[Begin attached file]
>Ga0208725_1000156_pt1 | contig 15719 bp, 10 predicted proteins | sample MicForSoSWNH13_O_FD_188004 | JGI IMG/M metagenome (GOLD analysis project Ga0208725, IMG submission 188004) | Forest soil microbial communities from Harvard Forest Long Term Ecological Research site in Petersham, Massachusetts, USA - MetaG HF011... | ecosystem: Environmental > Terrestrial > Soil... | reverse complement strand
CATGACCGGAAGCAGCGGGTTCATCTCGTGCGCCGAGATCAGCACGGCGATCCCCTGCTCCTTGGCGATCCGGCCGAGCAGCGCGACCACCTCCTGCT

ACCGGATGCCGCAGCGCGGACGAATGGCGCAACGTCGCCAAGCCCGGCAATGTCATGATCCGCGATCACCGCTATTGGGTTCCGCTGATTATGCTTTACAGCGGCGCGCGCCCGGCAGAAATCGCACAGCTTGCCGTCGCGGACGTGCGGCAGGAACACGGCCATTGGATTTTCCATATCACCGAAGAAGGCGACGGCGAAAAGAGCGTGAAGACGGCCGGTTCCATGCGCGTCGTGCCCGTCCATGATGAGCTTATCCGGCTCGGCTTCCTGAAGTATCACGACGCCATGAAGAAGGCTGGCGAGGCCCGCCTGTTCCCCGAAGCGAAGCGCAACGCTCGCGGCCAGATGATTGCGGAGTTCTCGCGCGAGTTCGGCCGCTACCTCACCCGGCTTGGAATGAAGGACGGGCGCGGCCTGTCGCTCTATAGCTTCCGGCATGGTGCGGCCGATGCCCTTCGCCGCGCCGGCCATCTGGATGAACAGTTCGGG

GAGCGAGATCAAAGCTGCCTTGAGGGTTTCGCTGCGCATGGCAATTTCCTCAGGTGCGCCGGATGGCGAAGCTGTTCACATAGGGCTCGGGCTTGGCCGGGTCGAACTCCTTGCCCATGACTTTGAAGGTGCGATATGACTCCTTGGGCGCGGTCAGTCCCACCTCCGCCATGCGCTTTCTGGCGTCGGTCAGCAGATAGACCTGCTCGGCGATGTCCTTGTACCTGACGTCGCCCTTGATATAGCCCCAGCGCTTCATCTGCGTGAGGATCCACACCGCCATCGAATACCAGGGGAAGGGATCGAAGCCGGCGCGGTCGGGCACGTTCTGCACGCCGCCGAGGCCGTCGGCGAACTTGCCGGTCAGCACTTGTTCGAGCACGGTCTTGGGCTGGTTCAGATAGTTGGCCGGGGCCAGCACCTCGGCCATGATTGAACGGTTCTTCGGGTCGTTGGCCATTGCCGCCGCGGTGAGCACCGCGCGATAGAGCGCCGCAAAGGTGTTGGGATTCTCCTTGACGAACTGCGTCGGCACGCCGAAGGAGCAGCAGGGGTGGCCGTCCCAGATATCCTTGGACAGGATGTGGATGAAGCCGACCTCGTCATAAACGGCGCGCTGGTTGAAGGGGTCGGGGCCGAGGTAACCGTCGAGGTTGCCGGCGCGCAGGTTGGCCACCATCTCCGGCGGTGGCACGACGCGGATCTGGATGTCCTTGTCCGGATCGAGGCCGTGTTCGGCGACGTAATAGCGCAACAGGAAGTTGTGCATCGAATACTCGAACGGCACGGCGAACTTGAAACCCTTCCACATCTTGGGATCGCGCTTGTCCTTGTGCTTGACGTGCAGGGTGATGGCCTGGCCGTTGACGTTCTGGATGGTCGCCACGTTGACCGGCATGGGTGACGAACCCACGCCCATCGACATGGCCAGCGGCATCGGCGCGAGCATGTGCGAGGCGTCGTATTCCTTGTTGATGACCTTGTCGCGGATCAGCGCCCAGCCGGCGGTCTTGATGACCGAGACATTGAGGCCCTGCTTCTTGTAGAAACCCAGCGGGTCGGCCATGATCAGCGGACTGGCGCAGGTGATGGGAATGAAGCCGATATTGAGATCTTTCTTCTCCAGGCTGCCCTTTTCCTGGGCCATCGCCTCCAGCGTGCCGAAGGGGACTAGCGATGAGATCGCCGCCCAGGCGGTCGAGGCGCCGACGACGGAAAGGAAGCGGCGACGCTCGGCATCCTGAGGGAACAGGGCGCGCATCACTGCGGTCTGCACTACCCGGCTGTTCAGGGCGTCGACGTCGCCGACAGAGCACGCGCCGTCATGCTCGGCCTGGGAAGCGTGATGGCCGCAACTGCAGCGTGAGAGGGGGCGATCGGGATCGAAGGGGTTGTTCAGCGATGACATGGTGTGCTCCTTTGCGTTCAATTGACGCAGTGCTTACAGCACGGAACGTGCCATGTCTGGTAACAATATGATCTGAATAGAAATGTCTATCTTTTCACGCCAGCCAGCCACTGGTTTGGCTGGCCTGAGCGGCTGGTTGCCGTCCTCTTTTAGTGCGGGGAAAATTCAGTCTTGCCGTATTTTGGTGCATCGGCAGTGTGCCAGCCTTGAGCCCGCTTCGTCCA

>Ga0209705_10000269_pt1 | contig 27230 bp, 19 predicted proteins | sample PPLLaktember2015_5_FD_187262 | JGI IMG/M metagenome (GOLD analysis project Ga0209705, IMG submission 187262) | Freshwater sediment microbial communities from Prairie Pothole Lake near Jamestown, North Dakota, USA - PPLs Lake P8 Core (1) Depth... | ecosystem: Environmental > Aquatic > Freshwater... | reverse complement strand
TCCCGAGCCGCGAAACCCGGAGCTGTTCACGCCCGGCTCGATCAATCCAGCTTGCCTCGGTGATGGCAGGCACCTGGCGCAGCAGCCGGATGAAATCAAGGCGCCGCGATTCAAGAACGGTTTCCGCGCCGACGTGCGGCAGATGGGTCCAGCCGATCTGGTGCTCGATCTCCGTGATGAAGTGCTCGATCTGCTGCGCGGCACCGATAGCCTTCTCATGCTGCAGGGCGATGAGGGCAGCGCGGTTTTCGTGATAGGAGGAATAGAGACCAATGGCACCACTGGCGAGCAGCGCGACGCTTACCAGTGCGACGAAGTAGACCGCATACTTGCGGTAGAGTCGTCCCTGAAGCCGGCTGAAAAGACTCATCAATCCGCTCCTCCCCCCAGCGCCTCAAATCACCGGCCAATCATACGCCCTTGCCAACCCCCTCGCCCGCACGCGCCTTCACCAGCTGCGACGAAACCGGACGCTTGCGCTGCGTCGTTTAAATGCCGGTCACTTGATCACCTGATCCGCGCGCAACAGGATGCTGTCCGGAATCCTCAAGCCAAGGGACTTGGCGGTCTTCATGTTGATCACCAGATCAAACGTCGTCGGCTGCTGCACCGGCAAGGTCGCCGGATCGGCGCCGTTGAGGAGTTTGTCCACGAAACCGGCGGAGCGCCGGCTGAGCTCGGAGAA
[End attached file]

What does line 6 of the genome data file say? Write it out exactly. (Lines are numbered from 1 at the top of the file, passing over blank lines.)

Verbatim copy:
TCCCGAGCCGCGAAACCCGGAGCTGTTCACGCCCGGCTCGATCAATCCAGCTTGCCTCGGTGATGGCAGGCACCTGGCGCAGCAGCCGGATGAAATCAAGGCGCCGCGATTCAAGAACGGTTTCCGCGCCGACGTGCGGCAGATGGGTCCAGCCGATCTGGTGCTCGATCTCCGTGATGAAGTGCTCGATCTGCTGCGCGGCACCGATAGCCTTCTCATGCTGCAGGGCGATGAGGGCAGCGCGGTTTTCGTGATAGGAGGAATAGAGACCAATGGCACCACTGGCGAGCAGCGCGACGCTTACCAGTGCGACGAAGTAGACCGCATACTTGCGGTAGAGTCGTCCCTGAAGCCGGCTGAAAAGACTCATCAATCCGCTCCTCCCCCCAGCGCCTCAAATCACCGGCCAATCATACGCCCTTGCCAACCCCCTCGCCCGCACGCGCCTTCACCAGCTGCGACGAAACCGGACGCTTGCGCTGCGTCGTTTAAATGCCGGTCACTTGATCACCTGATCCGCGCGCAACAGGATGCTGTCCGGAATCCTCAAGCCAAGGGACTTGGCGGTCTTCATGTTGATCACCAGATCAAACGTCGTCGGCTGCTGCACCGGCAAGGTCGCCGGATCGGCGCCGTTGAGGAGTTTGTCCACGAAACCGGCGGAGCGCCGGCTGAGCTCGGAGAA